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Healthy drinks, dessert beverages and beer milkshakes

Healthy beverages and delectable drinks may seem to be at opposite ends of the spectrum, but they’re moving closer all the time.

Take skinny cocktails. Weighing in at about 100 calories, these lighter drinks fall under the “better-for-you drink options.” Mintel reports in its “On-premise Alcohol Consumption Trends” that skinny cocktails have been appearing on many more menus lately, with a particular appeal to women.

How about soft drinks? Now Pepsi-Cola’s partner in Japan has come up with a “healthy” fat-fighting soda. Pepsi Special contains dextrin fiber which blocks fat absorption, claims the company. The product isn’t marketed yet in the U.S., where it would have to pass FDA scrutiny.

In the meantime, one of Smoothie King’s Lean1 items may be an option. Billed as a healthy snack under 300 calories, the Lean1 smoothies are lactose-free, contain Omega-3 fatty acids, 17 fruits and vegetables, 3 grams of fiber and boast herbal extracts that suppress appetite and help burn body fat, claims the New Orleans-based juice-bar chain. Recently a new flavor was introduced—Lean1 Chai, spiced with cinnamon and cloves.

On the flip side, Odell Brewing Company’s new Lugene Chocolate Milk Stout, brewed with milk chocolate, may sound totally indulgent. However milk stouts, fortified with lactose, were once doctor-recommended as a fortifying beverage for small children and nursing mothers. MDs have changed their minds about that, but milk stouts are still rich and tasty ales.

“We see drinkable desserts being a big trend,” predicts Anna MacDonald, Diageo director of marketing for Liqueurs, North America, “and we are working with some on-premise partners right now on that.” The company’s Baileys Irish Cream brand recently debuted another flavor, Hazelnut Baileys. “We believe there is an opportunity for drinkable desserts to round off a meal experience,” she adds.

Another round of beer milkshakes

“Nothing goes better with a burger than a beer—or a milkshake. So we decided to combine both in one cocktail,” says Donna Ruch, master mixologist for Red Robin Gourmet Burgers, talking about the genesis for its Samuel Adams Octoberfest Milkshake. “The adult shake was a great fit for our brand.” The Greenwood Village, Colorado-based casual-dining chain got such positive response online and in-house that Ruch has developed more LTO shakes incorporating Samuel Adams seasonal beers during 2013.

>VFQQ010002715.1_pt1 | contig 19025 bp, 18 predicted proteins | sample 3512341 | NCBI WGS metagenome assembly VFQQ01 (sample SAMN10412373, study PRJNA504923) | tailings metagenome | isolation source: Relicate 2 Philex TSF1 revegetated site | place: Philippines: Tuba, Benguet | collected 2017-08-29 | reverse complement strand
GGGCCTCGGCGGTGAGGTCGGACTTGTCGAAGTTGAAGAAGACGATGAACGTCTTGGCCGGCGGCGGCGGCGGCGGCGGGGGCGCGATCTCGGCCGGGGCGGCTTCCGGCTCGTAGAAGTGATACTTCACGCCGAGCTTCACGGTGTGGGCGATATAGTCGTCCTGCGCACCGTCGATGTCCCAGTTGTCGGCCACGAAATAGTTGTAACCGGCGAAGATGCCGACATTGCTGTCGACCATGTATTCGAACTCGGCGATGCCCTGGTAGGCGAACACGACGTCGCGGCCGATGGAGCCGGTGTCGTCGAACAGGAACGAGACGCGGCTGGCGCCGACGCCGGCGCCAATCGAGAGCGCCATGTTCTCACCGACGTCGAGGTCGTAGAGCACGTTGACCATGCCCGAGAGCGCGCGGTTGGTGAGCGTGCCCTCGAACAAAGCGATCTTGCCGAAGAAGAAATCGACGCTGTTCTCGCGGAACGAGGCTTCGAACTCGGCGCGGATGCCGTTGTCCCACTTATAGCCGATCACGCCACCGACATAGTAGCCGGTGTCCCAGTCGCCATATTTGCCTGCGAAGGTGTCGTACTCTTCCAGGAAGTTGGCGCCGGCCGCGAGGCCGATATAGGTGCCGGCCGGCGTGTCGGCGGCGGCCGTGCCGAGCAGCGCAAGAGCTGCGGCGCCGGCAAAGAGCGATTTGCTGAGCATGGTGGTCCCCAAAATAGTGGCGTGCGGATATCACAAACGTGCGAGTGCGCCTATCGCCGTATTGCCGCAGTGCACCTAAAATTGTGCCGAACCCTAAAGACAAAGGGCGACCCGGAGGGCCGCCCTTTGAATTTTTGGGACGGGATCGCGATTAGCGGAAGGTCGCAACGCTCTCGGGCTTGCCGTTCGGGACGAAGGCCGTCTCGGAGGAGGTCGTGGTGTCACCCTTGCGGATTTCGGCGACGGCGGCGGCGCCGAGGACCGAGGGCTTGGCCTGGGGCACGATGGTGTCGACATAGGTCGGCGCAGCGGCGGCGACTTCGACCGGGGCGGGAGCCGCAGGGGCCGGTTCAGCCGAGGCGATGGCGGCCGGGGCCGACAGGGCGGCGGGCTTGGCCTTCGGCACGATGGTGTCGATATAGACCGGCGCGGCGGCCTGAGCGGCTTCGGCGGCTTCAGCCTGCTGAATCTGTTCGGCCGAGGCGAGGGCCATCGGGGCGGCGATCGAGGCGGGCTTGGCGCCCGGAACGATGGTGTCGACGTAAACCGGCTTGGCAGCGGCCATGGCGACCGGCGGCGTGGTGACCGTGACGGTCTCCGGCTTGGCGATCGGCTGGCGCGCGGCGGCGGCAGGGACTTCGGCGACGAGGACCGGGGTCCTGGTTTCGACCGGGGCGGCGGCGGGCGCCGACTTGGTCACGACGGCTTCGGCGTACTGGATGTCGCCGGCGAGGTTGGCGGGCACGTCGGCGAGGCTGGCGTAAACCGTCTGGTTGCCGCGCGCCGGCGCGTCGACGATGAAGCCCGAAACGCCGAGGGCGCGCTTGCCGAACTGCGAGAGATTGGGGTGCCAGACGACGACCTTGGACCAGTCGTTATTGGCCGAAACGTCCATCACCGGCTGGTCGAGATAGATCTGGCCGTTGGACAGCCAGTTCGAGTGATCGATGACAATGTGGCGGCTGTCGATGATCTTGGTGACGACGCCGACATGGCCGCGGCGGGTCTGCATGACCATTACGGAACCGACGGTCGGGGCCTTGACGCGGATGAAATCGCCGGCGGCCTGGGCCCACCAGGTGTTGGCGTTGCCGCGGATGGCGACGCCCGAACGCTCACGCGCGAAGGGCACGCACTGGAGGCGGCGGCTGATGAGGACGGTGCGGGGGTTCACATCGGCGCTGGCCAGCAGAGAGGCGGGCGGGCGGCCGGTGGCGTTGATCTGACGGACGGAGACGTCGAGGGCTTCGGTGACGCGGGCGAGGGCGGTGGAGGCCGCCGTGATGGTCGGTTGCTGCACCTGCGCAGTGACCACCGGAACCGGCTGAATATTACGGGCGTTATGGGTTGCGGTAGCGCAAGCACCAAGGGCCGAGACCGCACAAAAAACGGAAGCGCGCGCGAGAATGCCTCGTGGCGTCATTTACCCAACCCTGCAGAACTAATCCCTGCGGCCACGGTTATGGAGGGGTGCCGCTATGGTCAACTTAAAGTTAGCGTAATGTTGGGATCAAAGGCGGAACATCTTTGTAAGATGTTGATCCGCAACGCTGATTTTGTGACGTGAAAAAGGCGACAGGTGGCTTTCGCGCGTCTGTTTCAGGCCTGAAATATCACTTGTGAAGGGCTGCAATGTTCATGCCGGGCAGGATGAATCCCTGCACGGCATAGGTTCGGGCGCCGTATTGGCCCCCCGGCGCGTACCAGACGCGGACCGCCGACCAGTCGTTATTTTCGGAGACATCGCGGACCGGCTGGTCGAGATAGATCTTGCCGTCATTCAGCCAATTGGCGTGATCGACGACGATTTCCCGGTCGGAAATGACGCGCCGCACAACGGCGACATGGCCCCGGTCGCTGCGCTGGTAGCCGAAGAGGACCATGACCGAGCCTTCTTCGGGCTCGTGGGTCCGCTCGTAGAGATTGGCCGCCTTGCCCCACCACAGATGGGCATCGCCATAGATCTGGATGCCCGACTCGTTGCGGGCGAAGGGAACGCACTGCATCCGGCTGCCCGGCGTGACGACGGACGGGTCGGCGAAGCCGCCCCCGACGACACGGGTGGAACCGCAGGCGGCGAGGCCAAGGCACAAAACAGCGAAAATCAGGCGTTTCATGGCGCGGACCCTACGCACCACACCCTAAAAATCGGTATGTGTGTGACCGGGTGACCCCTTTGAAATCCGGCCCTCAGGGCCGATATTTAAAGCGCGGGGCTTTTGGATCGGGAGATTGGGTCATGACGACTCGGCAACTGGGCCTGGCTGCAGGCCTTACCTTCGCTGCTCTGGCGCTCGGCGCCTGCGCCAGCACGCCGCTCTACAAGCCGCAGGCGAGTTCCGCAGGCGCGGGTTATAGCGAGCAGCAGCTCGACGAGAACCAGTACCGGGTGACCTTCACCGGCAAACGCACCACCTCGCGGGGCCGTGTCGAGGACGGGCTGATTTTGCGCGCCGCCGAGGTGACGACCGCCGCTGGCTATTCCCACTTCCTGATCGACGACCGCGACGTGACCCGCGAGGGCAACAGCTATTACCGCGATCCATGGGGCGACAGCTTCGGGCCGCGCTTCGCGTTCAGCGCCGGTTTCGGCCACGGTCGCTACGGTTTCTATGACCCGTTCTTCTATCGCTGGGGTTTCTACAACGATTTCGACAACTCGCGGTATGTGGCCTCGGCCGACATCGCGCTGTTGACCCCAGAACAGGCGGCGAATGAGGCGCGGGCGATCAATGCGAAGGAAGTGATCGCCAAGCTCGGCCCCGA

Last fall’s Octoberfest Milkshake was crafted from soft-serve ice cream, Samuel Adams Octoberfest draft beer and vanilla and caramel flavorings. Building on its success, Red Robin’s holiday menu featured the Winter Beer Shake, a blend of Samuel Adams Winter Lager, ice cream, cinnamon and a hint of citrus.

“I’ve been seeing drinkable desserts as a trend on menus,” notes Ruch. “In the ’80s, sweet and creamy cocktails like piña coladas, grasshoppers and brandy alexanders were very popular, and I think they are coming back,” she adds. “People like indulgent drinks, and who doesn’t love ice cream?” Using ingredients like craft beer gives those cocktails a modern twist, plus it blends up creamy and smooth.

There actually isn’t a lot of alcohol in Red Robin’s adult shakes. The recipe calls for 10 ounces of ice cream, plus syrups and other flavorings, blended with three ounces of beer. A half-ounce float of beer on top provides an initial hint of hops.

Red Robin guests hankering for something stronger can add an optional shot of Jim Beam Bourbon to their Gingerbread Shake, another seasonal adult shake, which incorporates graham crackers and is topped with a gingersnap cookie.

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